Sitting under an arch, a large blue figure takes the lotus position of meditation on a throne. He is richly bedecked in jewellery and has a kind of tilaka on his forehead. He is flanked by standing men facing the throne. A large white crescent is below.

The 22nd Jina Neminātha or Lord Nemi is the seated figure. He is easily identified by the blue colour of his body, the same as that of the Hindu god Kṛṣṇa, his cousin according to the Jain tradition. The figures at the sides stand in worship.

The white crescent is the siddha-śilā, which represents the concept of emancipation. This means that the soul is being liberated from the physical body. Nemi’s soul was liberated after he had lived a thousand years. 

Apart from the crescent, this picture is the standard representation of a Jina living in the heaven before his final incarnation as a Jina. The emancipation is usually shown in a natural landscape, without any human figure.

The long protruding eye is a typical feature of western Indian painting. Its origin is unclear. Note the intrictate details of the artwork.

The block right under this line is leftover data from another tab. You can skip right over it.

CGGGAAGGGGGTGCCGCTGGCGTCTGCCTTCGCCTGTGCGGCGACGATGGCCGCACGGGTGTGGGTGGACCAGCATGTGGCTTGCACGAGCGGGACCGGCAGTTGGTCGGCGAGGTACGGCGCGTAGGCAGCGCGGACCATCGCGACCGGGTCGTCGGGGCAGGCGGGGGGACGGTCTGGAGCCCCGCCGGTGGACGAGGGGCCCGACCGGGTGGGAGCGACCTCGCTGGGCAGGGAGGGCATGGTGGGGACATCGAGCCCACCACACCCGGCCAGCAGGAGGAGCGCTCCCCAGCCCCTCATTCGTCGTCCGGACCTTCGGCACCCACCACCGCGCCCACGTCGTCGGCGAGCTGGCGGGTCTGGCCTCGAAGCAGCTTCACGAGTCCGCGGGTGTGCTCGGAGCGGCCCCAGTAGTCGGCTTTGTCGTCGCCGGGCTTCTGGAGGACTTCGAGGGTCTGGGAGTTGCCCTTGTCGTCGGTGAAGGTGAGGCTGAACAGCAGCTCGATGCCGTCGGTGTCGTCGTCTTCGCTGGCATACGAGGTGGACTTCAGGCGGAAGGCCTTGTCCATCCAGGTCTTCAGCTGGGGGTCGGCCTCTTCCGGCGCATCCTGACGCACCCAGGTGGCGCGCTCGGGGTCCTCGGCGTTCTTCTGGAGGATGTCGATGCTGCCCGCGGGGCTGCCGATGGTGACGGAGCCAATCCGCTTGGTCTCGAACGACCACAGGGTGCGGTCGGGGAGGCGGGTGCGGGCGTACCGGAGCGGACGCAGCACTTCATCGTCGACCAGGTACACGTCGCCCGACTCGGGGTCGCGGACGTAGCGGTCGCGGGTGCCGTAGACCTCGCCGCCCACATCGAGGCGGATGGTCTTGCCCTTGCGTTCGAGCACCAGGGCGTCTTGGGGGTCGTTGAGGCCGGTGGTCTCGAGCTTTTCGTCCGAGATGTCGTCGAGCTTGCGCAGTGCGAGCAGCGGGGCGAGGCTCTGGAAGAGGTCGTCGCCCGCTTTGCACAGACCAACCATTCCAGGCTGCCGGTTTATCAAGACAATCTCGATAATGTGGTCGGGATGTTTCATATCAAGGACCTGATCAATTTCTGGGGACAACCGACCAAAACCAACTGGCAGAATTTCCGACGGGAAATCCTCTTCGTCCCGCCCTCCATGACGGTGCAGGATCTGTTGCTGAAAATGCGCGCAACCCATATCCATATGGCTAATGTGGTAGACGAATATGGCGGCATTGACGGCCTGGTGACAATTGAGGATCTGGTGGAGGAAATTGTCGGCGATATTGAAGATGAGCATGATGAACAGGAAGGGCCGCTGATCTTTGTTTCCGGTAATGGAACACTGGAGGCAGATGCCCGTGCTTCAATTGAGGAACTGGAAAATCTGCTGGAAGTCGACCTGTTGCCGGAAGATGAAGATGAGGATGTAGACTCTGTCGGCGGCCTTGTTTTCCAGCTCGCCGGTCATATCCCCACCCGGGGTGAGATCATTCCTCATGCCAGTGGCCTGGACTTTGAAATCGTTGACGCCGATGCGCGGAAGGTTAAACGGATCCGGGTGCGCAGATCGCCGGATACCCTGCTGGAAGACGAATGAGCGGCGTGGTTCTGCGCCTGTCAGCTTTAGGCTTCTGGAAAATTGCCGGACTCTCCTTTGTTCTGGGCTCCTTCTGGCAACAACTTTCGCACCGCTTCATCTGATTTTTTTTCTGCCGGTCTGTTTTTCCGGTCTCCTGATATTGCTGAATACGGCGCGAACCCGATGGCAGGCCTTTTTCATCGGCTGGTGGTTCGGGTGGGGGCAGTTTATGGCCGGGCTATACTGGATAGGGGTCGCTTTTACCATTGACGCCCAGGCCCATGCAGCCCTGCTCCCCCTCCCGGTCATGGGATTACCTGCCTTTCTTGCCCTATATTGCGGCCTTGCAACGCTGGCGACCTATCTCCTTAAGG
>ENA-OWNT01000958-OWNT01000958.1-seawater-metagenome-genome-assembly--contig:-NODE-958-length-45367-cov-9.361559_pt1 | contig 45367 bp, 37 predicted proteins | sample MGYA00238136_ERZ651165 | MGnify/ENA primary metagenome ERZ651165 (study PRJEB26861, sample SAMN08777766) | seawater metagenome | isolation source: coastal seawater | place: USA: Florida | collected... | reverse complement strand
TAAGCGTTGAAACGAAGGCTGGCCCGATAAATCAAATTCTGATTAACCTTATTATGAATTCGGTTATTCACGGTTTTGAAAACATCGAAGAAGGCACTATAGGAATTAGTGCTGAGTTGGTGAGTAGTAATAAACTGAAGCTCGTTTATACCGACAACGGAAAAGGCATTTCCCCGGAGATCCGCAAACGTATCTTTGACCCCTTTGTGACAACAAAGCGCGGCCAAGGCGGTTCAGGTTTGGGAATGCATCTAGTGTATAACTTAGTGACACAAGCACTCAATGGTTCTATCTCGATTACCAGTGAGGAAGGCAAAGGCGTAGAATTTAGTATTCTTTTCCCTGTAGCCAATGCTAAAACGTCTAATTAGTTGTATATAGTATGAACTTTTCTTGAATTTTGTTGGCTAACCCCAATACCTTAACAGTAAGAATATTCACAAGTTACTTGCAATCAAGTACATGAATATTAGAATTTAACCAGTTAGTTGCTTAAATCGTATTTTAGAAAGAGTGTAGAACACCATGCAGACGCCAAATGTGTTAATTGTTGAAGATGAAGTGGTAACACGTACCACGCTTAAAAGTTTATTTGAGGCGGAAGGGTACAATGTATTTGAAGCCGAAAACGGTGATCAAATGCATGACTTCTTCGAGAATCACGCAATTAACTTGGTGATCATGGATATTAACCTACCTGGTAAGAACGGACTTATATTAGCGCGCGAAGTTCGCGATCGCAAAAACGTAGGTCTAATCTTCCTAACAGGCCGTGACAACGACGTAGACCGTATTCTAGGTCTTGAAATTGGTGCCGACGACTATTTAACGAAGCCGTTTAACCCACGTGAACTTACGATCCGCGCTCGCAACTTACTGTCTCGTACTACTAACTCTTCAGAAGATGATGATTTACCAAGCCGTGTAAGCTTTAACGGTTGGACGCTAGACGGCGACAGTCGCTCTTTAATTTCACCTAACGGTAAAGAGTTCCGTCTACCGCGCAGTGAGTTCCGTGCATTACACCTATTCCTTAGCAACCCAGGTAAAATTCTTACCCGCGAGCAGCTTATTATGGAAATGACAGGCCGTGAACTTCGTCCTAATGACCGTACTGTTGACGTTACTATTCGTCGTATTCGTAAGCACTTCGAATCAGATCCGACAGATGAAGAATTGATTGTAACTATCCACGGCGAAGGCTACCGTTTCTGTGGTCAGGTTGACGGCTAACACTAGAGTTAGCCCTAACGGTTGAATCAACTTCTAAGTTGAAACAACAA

Other visual elements 

This is a good example of an average Kalpa-sūtra manuscript. The paintings have a red background, but there are no other signs of an aesthetic object of special value.

The three red circles along the central horizontal plane are symbolic reminders of the way in which manuscripts were bound at one time. Strings through three holes in the paper were used to thread together the loose folios so the reader could turn them over easily. The circles are in the places where the holes would once have been.


The elaborate script used for the main text is the Jaina Devanāgarī script, in a form which recalls calligraphy. It is used for writing numerous Indian languages, here for Prakrit.

There are a few notable features of this script:

  • it is an old type in the way the sounds e and o are notated when used with a consonant, known as pṛṣṭhamātrā script 
  • the red vertical lines within the text divide the long sentences into smaller parts, but are not necessarily punctuation marks.